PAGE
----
Hadrian, Hadrian1900, Numismatics, Trajan, Trajan1900

9th August 117 AD – Trajan’s letter of adoption reaches Hadrian (#Hadrian1900)

On this day 1,900 years ago, Trajan's letter of adoption (litteras adoptionis) was made public when it reached Hadrian in Antioch. Hadrian was now Caesar. As previously mentioned (see here), there was some uncertainty about whether or not Trajan had adopted Hadrian before his death or whether the adoption was staged by Plotina. The ancient… Continue reading 9th August 117 AD – Trajan’s letter of adoption reaches Hadrian (#Hadrian1900)

Cilicia, Hadrian, Hadrian1900, Trajan, Trajan1900, Turkey

8th August 117 AD – Trajan dies at Selinus (#Hadrian1900)

On this day 1,900 years ago, after a 19 year reign of military glory, the Emperor Trajan died at the coastal town of Selinus (present-day Gazipaşa, about 180 km to the East of Antalya on the southern coast of Turkey) in western Cilicia. According to Cassius Dio, Trajan fell seriously ill after an unsuccessful siege of… Continue reading 8th August 117 AD – Trajan dies at Selinus (#Hadrian1900)

Britannia, Exhibition, Frontiers of the Roman Empire, Hadrian's Wall, Hadrian1900, Reenactement

Turma! Hadrian’s Cavalry Charge in Carlisle

At the start of the month I headed to Hadrian’s Wall to attend some of the Roman events taking place to celebrate the 30th anniversary of Hadrian’s Wall being a UNESCO World Heritage Site and 1,900 years since Hadrian became Emperor. Hadrian’s Cavalry was the theme chosen for the celebrations with a fantastic programme of public… Continue reading Turma! Hadrian’s Cavalry Charge in Carlisle

Crete, Epigraphy, Hadrian, Hadrian portrait, Roman Mythology, Roman Portraiture, Roman Temples

The Hadrianic Temple of Diktynna in Crete

On the eastern tip of the Rodopou Peninsula in West Crete are the scanty remains of a temple dedicated to the Cretan goddess Diktynna (Diktynnaion). Diktynna was the virgin goddess of hunting and she was worshipped fervently in western Crete as the patroness of hunters and fishermen. Diktynna's name may be connected with Mount Dikte… Continue reading The Hadrianic Temple of Diktynna in Crete

Hadrian's Villa, Roman Egypt, Uncategorized

Art and sculptures from Hadrian’s Villa: Osiris-Canopus jar

This month’s sculpture from Hadrian’s Villa is a grey basalt Osiris-Canopus jar. The vase represents a form of the Egyptian god Osiris depicted as a jar topped by a human head known as Osiris-Hydreios, or commonly Osiris-Canopus because it was originally exclusively connected to the Canopic region of Egypt. It was discovered in the middle… Continue reading Art and sculptures from Hadrian’s Villa: Osiris-Canopus jar

Athens, Exhibition, Greece, Hadrian, Hadrian portrait, Hadrian1900

Hadrian at the Acropolis Museum of Athens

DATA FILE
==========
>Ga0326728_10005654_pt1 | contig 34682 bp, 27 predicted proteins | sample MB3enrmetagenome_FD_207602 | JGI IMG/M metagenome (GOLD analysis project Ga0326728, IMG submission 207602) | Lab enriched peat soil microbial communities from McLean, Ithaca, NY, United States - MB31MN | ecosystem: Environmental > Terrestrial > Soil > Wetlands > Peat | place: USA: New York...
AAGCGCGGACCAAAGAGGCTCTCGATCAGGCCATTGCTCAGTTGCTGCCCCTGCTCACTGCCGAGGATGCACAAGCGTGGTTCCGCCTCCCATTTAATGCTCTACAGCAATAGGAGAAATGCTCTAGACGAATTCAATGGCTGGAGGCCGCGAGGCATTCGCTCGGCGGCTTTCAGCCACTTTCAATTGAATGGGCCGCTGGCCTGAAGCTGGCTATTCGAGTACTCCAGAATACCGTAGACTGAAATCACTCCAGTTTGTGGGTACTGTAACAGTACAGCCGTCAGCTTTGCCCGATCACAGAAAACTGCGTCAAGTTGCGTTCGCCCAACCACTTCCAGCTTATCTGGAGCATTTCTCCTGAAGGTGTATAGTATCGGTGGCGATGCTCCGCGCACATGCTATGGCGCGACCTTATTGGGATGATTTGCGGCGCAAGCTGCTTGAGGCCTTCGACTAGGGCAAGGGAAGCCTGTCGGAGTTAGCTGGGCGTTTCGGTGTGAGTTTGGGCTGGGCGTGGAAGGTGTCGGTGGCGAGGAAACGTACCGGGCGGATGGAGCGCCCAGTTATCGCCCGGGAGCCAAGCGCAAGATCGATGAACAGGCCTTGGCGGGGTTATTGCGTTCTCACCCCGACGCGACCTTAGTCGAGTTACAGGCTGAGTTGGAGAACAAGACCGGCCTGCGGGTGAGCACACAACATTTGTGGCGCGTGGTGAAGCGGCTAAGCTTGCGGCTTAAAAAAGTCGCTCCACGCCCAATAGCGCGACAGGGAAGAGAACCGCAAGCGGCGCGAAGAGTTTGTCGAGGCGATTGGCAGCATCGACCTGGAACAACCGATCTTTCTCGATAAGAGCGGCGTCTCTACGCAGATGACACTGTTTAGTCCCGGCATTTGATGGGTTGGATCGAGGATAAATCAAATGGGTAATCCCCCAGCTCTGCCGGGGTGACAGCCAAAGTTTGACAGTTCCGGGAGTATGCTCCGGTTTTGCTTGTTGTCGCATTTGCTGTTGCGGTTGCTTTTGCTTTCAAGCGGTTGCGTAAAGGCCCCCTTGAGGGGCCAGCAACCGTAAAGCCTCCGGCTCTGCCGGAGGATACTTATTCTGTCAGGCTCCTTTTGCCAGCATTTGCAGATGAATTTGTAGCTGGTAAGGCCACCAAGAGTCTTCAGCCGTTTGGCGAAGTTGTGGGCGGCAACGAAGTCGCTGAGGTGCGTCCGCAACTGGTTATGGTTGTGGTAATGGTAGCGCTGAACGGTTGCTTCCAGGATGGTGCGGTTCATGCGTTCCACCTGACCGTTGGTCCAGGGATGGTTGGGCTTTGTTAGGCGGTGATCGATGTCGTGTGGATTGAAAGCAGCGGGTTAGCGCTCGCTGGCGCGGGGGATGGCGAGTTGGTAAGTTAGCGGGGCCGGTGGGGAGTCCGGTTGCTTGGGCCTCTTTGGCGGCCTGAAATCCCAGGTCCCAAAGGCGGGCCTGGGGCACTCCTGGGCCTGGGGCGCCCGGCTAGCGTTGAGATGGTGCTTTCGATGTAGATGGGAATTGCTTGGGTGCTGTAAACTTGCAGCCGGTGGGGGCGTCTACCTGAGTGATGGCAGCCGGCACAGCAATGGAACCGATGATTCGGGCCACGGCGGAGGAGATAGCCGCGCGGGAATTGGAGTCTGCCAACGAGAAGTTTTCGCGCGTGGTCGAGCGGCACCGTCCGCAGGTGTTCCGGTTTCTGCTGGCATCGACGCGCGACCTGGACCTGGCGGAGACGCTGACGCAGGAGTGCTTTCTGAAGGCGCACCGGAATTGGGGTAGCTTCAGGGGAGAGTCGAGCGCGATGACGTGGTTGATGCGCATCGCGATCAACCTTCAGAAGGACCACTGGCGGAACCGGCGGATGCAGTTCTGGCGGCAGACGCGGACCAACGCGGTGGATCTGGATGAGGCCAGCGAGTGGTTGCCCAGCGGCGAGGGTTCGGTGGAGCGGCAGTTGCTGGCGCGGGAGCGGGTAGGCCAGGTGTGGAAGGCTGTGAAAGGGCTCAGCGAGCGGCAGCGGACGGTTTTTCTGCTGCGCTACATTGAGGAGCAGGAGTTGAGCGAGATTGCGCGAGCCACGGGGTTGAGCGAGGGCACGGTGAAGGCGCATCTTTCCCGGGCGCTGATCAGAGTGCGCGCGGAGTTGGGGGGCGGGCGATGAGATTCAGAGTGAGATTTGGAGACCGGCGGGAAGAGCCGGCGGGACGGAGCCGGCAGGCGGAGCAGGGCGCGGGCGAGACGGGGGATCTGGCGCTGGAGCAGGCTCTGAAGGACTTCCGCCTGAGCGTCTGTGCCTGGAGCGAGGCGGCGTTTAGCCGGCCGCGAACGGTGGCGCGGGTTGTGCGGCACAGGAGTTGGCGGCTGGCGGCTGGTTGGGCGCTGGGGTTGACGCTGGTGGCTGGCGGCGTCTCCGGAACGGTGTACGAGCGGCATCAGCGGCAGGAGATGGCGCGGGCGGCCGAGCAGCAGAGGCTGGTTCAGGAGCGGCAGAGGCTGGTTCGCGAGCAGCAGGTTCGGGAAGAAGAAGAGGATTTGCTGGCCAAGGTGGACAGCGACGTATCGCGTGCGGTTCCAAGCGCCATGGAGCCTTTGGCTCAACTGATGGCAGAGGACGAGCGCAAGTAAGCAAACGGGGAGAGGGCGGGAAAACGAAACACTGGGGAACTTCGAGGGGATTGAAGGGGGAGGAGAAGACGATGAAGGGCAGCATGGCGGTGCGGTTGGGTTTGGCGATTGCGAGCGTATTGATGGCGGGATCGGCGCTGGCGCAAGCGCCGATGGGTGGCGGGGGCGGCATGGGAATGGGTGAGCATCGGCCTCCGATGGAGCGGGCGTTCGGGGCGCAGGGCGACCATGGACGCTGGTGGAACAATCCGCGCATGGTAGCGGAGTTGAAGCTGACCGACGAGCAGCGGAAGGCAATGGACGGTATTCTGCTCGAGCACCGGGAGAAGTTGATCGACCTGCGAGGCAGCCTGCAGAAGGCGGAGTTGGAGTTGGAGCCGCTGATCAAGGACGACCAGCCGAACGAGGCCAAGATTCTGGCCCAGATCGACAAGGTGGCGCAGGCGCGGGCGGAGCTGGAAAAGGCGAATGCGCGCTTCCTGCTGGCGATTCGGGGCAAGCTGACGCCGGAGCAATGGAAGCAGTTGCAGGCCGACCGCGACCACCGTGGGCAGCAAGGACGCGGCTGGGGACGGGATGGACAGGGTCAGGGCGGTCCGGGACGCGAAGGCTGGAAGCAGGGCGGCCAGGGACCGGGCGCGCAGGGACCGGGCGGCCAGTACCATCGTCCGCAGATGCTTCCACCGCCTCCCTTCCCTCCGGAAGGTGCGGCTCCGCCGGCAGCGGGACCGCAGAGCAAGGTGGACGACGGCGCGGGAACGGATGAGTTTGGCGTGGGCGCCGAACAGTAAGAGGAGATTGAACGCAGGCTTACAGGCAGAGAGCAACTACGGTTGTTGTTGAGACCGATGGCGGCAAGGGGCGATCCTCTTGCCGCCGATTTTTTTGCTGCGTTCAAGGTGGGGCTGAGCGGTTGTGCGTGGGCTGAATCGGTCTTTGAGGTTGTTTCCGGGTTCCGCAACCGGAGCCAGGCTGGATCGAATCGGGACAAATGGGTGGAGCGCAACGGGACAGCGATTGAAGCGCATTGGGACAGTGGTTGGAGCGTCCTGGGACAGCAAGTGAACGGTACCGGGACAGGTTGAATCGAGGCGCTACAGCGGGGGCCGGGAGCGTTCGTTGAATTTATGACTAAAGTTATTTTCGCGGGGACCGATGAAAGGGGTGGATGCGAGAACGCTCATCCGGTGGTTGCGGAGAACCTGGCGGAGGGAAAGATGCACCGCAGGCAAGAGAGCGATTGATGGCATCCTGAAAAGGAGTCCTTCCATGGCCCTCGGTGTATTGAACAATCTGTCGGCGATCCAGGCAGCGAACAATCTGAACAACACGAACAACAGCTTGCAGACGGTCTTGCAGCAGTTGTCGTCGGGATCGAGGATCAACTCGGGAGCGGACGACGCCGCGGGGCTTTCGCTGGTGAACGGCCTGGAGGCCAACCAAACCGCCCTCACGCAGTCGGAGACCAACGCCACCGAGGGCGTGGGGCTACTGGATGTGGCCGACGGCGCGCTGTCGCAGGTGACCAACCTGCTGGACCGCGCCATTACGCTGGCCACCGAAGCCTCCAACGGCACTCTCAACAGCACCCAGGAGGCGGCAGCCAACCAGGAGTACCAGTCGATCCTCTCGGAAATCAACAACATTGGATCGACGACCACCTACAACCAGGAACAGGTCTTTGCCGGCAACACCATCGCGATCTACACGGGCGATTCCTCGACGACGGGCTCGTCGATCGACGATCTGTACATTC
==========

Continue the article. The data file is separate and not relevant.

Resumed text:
The Acropolis Museum in Athens celebrated the 1900th anniversary of Hadrian's accession with the presentation of an exquisite portrait of the Emperor found in Syngrou Avenue and of an interesting video which showcased the Emperor’s immense building program in Athens. The presentation run from 15th January to 31st March 2017. Hadrian was a dedicated philhellene… Continue reading Hadrian at the Acropolis Museum of Athens

Uncategorized

Art and sculptures from Hadrian’s Villa: Herms of Tragedy and Comedy

This month’s sculptures from Hadrian’s Villa are a pair of marble herms whose heads are traditionally identified as Tragedy and Comedy. According to the Italian archaeologist Giovanni Battista Visconti, both herms were found in 1735 by the owner of the Villa, Giuseppe Fede, near the entrance of the Greek Theatre. It was acquired in 1777 by Conte… Continue reading Art and sculptures from Hadrian’s Villa: Herms of Tragedy and Comedy

Exhibition, Hadrian, Museum, Roman Portraiture

A head of Hadrian from a private art collection on show at Musée du Quai Branly in Paris

Art has always been an important part of human existence. Over time, individuals have taken great pleasure from beautiful things and sought to acquire lavish personal collections. The first known cases of individuals seeking to accumulate art collections were in Hellenistic Greece more than 2,000 years ago. The Attalids are usually considered the first art… Continue reading A head of Hadrian from a private art collection on show at Musée du Quai Branly in Paris

Hadrian1900, Numismatics

10€ gold coin to commemorate Hadrian

The Italian State Mint will issue a new collector coin in March 2017 to mark the 1900th anniversary of the beginning of Hadrian's reign (117 - 2017). The obverse shows a bust of Hadrian's facing right. It was inspired by a portrait of Hadrian which is housed in the Uffizi Gallery in Florence. Around the bust… Continue reading 10€ gold coin to commemorate Hadrian

Antinous, Exhibition, Museum, Roman Portraiture

A Portrait of Antinous, in Two Parts

An international team including members of the Art Institute of Chicago, the Palazzo Altemps Museum in Rome and the University of Chicago used new technologies to make an improbable discovery about two portraits of Antinous. The years of research that led to this discovery were the focus of an exhibition titled "A Portrait of Antinous,… Continue reading A Portrait of Antinous, in Two Parts